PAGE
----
Symptoms

A person may be infected with MRSA if they experience an irritated bump on the skin which they may presume to be an insect bite of some sort. It may also manifest as a boil or pus filled pimple. It may progress into a swollen tender abscess, which when cut or bursts open, an excess of pus or fluid may drain from the area. Depending on the severity of infection, this may be accompanied by shaking chills and fever. 

It is not immediately possible for someone to tell if they are infected with staph or MRSA. If they are concerned, they are advised to wash their hands, avoid skin to skin contact with others and contact their doctor immediately.

Treatment

Once a boil or abscess has been drained, it may not require further treatment. A doctor will make a determination as to whether or not antibiotic treatment is necessary based on the specificities of the person's condition. A sample of pus may be sent to the laboratory to ID the strain. Technicians will run tests to determine if the person is infected with MRSA, which is critical in knowing which type of antibiotic to administer to the person. It is critical that a person take the entire course of antibiotics, lest they risk not entirely killing the strain and encouraging antibiotic resistance in the bacterial population. "Superbugs" may be formed if this takes place. Anyone who has been prescribed an antibiotic for a staph or MRSA infection is advised to be extremely diligent in taking the medication for the course of treatment.

Vancomycin is the antibiotic of choice to treat MRSA. However, vancomycin resistance is increasing in MRSA strains, and for that reason, other treatment avenues may be pursued - such as linezolid and quinupristin/dalfopristin.

Risk factors for MRSA

There are a number of risk factors that increase the likelihood of infection by MRSA. These include any skin breaks such as scrapes, cuts and surgical wounds. People with weak immune systems, such as infants, the elderly, and those with cancer, diabetes, eczema, HIV or other chronic ailments are also more susceptible than others. MRSA-caused pneumonia can be spread via droplets produced while coughing.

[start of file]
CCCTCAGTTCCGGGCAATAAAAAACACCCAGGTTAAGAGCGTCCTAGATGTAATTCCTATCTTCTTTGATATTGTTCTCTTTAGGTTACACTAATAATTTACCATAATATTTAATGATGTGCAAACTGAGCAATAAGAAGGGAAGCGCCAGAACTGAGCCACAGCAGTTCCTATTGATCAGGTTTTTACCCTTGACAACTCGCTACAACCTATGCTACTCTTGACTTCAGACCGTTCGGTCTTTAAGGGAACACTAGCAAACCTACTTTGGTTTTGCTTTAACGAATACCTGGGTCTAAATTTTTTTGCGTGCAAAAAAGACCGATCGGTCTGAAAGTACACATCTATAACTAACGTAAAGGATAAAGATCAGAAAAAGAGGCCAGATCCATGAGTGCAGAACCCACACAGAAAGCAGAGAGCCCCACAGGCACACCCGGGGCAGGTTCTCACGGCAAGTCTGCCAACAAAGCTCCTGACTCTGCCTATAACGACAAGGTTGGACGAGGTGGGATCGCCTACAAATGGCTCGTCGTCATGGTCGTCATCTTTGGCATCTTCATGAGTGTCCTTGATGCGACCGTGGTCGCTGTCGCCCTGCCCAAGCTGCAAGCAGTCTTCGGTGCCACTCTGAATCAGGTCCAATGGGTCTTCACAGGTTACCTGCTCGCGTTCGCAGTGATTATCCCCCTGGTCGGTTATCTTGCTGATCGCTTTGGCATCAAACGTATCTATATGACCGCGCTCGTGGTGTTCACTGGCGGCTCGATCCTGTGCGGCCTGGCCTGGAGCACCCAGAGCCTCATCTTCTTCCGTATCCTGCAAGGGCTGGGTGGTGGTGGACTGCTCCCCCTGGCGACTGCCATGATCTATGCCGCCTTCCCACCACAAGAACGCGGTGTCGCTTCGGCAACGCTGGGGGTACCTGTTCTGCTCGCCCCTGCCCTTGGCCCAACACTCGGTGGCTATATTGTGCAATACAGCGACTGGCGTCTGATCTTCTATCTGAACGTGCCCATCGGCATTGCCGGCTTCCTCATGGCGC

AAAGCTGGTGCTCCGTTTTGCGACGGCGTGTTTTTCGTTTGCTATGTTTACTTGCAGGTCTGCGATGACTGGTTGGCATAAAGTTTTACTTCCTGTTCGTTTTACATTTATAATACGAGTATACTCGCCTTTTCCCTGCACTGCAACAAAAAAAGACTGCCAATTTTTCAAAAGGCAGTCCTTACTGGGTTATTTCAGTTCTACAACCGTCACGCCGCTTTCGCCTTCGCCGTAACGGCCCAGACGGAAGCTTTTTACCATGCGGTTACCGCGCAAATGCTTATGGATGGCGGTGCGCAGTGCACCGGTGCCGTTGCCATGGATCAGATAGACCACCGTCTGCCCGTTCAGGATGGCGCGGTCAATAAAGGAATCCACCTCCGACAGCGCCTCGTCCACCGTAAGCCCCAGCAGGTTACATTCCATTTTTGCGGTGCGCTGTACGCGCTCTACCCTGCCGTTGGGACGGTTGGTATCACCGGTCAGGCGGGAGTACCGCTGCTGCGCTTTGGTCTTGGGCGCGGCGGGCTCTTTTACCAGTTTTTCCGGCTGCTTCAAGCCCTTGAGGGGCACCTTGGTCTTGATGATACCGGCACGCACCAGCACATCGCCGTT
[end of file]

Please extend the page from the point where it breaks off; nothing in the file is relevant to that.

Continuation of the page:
Certain people may fall victim to the notion that they are "cured" after a few antibiotic doses and decide to stop taking the drug. By exposing the bacteria to low antibiotic doses, they are encouraging its resistance to the drug.

Prevention of MRSA in Hospitals

In a study which sought to determine the best methods for the prevention of MRSA, a control hospital was used which received a new antibiotic treatment policy and an alcohol hand gel policy, while an intervention hospital received the same in addition to environmental screening, chlorine disinfection, and admission screening. The intervention hospital did not do as well in preventing the spread of MRSA as did the control hospital, and various other studies have found that straightforward measures of prevention have been the most effective. Simple control plans that placed an extreme emphasis on hand washing and isolating patients with MRSA saw a 50% reduction in cases of the infection. It is also critical that prevention tactics are cost effective, and do not cost the same or more than treatment tactics.